Smart helmets use sensors and magnets to reduce injury when a player is hit in the head. The sensors detect an impact, and the magnets work to properly disperse the force of the impact around the helmet and absorb the force. Instead of one spot getting all the damage, it is reduced through dispersing the force.

These helmets also wirelessly transmit data about the collision to coaches and sideline medical staff. This allows them to determine whether the player needs to be pulled from the game.

These helmets are currently only being developed for use in professional American football, but success there is likely to lead to the helmets being used in other sports like hockey, rugby, and lacrosse.

Digital Referees

There's a reason why the number one chant for the referees in hockey is "ref, you suck." There's not a game that goes by where the team or the fans feel like the referee is making a bad call. Thankfully (for the refs), new technology is changing the way refs make calls.

This tech includes virtual reality and 360-degree cameras that keep an eye on the action. It also includes things like goal-line technology that alerts refs when a goal has or has not been scored in a match.

Look, it's difficult to keep an eye on multiple players at all times--even when there are multiple refs out there. These cameras can see everywhere, all the time, and help refs make the right call...even if it might disappoint a few thousand fans.

Get the On-Field Experience with Go Pro

Have you ever wished you were a star tennis player? Or Sachin Tendulkar? Or maybe even Boom Boom Afridi?

That dream can become a reality simply by strapping a camera to a player. Go Pros give fans a point of view perspective of everything from tennis to snowboarding to gymnastics.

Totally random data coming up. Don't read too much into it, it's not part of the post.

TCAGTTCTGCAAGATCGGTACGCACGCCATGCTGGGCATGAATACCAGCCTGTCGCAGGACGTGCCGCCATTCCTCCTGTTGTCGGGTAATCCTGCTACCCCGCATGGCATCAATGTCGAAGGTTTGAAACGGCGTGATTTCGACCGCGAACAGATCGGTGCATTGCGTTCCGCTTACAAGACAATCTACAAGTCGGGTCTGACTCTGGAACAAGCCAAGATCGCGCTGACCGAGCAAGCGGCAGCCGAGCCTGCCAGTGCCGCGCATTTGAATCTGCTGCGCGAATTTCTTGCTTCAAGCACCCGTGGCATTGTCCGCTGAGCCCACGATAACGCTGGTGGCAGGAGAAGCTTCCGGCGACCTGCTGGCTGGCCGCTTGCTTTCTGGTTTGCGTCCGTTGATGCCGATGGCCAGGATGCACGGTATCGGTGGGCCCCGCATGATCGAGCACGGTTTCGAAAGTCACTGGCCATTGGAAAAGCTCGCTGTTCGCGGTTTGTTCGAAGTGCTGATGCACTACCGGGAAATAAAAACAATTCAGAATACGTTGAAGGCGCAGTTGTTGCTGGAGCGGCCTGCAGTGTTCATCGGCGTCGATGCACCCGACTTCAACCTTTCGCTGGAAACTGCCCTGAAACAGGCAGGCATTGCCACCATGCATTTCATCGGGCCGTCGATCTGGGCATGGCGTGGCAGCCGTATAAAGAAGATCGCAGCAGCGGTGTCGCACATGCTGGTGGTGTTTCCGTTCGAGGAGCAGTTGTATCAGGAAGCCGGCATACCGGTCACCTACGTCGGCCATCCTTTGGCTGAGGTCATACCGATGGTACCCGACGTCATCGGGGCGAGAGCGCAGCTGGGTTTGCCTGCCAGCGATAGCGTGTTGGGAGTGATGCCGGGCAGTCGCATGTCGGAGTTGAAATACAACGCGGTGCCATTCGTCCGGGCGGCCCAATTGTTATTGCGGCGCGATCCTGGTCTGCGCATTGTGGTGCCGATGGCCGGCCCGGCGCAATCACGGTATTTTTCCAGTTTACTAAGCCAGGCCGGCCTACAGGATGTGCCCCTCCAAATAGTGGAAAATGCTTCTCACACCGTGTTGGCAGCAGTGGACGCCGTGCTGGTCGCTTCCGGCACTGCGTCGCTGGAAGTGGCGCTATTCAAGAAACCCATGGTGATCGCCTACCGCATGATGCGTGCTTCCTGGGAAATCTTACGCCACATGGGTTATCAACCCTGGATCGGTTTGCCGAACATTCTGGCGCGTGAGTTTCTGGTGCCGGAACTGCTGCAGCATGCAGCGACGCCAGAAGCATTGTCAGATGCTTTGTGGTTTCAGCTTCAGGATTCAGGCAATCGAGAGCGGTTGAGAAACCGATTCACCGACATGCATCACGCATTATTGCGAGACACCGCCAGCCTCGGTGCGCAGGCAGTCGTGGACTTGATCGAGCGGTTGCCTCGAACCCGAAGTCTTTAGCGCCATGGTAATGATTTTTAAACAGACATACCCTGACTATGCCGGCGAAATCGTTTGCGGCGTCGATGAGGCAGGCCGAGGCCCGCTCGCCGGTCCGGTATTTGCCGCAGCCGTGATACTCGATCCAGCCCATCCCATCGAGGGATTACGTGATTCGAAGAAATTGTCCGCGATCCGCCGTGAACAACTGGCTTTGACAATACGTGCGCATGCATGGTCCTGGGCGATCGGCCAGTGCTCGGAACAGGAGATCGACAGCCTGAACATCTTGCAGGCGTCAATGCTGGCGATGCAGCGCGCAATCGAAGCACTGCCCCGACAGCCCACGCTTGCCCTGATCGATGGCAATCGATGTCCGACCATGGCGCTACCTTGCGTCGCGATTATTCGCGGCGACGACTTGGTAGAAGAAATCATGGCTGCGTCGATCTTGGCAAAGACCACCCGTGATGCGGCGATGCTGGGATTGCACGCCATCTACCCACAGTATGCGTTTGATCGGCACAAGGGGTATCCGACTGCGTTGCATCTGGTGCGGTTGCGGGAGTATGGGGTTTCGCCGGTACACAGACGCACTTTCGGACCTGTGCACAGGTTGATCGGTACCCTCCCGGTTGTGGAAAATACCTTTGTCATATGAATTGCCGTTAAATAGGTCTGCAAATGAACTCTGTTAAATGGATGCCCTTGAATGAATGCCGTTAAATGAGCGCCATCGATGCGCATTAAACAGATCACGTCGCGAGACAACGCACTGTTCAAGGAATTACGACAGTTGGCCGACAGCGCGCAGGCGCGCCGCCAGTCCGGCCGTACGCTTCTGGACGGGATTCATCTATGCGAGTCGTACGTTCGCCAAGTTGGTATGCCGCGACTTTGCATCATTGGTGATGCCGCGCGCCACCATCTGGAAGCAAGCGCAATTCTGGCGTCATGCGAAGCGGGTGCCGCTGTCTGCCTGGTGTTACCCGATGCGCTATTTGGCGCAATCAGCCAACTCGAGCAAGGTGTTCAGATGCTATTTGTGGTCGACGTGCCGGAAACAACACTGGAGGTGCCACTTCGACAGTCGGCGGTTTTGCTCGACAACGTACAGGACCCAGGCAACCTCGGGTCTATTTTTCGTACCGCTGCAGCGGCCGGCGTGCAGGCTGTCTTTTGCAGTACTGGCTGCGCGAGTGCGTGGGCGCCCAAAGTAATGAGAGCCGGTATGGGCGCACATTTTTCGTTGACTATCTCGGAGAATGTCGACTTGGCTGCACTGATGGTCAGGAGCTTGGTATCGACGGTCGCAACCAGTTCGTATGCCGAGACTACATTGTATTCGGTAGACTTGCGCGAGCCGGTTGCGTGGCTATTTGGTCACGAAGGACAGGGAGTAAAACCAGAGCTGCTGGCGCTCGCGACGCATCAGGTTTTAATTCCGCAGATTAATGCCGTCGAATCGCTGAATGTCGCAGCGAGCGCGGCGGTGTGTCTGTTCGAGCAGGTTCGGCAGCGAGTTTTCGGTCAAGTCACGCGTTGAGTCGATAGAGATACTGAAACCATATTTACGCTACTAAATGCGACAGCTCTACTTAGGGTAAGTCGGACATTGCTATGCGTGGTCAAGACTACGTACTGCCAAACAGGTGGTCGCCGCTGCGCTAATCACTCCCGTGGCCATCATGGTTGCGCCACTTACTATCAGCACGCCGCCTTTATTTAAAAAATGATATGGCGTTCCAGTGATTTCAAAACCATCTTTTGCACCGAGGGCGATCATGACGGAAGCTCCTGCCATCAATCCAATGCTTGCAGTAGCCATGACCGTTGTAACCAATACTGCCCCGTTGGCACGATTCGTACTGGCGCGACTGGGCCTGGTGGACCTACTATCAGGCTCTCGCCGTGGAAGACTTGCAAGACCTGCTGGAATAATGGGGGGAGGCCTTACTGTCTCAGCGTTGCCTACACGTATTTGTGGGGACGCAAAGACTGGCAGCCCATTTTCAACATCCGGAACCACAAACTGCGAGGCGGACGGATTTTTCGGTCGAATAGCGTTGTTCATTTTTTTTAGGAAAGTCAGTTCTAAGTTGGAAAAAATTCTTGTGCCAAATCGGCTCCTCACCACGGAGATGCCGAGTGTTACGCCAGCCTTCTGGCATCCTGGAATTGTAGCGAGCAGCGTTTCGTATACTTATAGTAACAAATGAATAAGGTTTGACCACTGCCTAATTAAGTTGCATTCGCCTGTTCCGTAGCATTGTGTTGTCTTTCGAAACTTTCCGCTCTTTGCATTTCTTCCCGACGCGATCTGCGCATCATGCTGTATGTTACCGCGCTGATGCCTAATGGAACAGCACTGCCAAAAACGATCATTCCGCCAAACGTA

With cameras like the Go Pro, you never have to wonder what it's like to be an athlete.

Go to a Game...Virtually

Whether it's Wimbledon or the Olympics, everyone wants a ticket to the big game. Unfortunately, this isn't a possibility for many people around the world. Virtual reality technology is changing that.

Virtual reality lets fans get the best seat in the house, maybe even on the field or court. Ticket prices are only going to continue to soar, so virtual reality is the best way to minimize individual costs without sacrificing life experiences.

Virtual technology is also being used to help the players perfect their game. Players wear the VR gear and then practice key elements of their play.

Coaches then receive stats about how they're playing. It's also a safer way for many players to train because they don't have to worry about getting injured by their teammates in practice.

With Technology in Sports, Nothing Will Stay the Same

The game might have the same name, but it's the not the same as it was 50 or even 10 years ago. Technology in sports is literally changing the game. But that's not necessarily a bad thing.

Technology is making the game more accessible to fans with virtual tickets and Go Pro footage. It's giving athletes more playing years with fitness tracking devices and high tech protective gear. And it's leaving little room for human error with digital referee tools.

With technology in sports, the game isn't the's better.

Check out our shop for tech that can help you improve your game!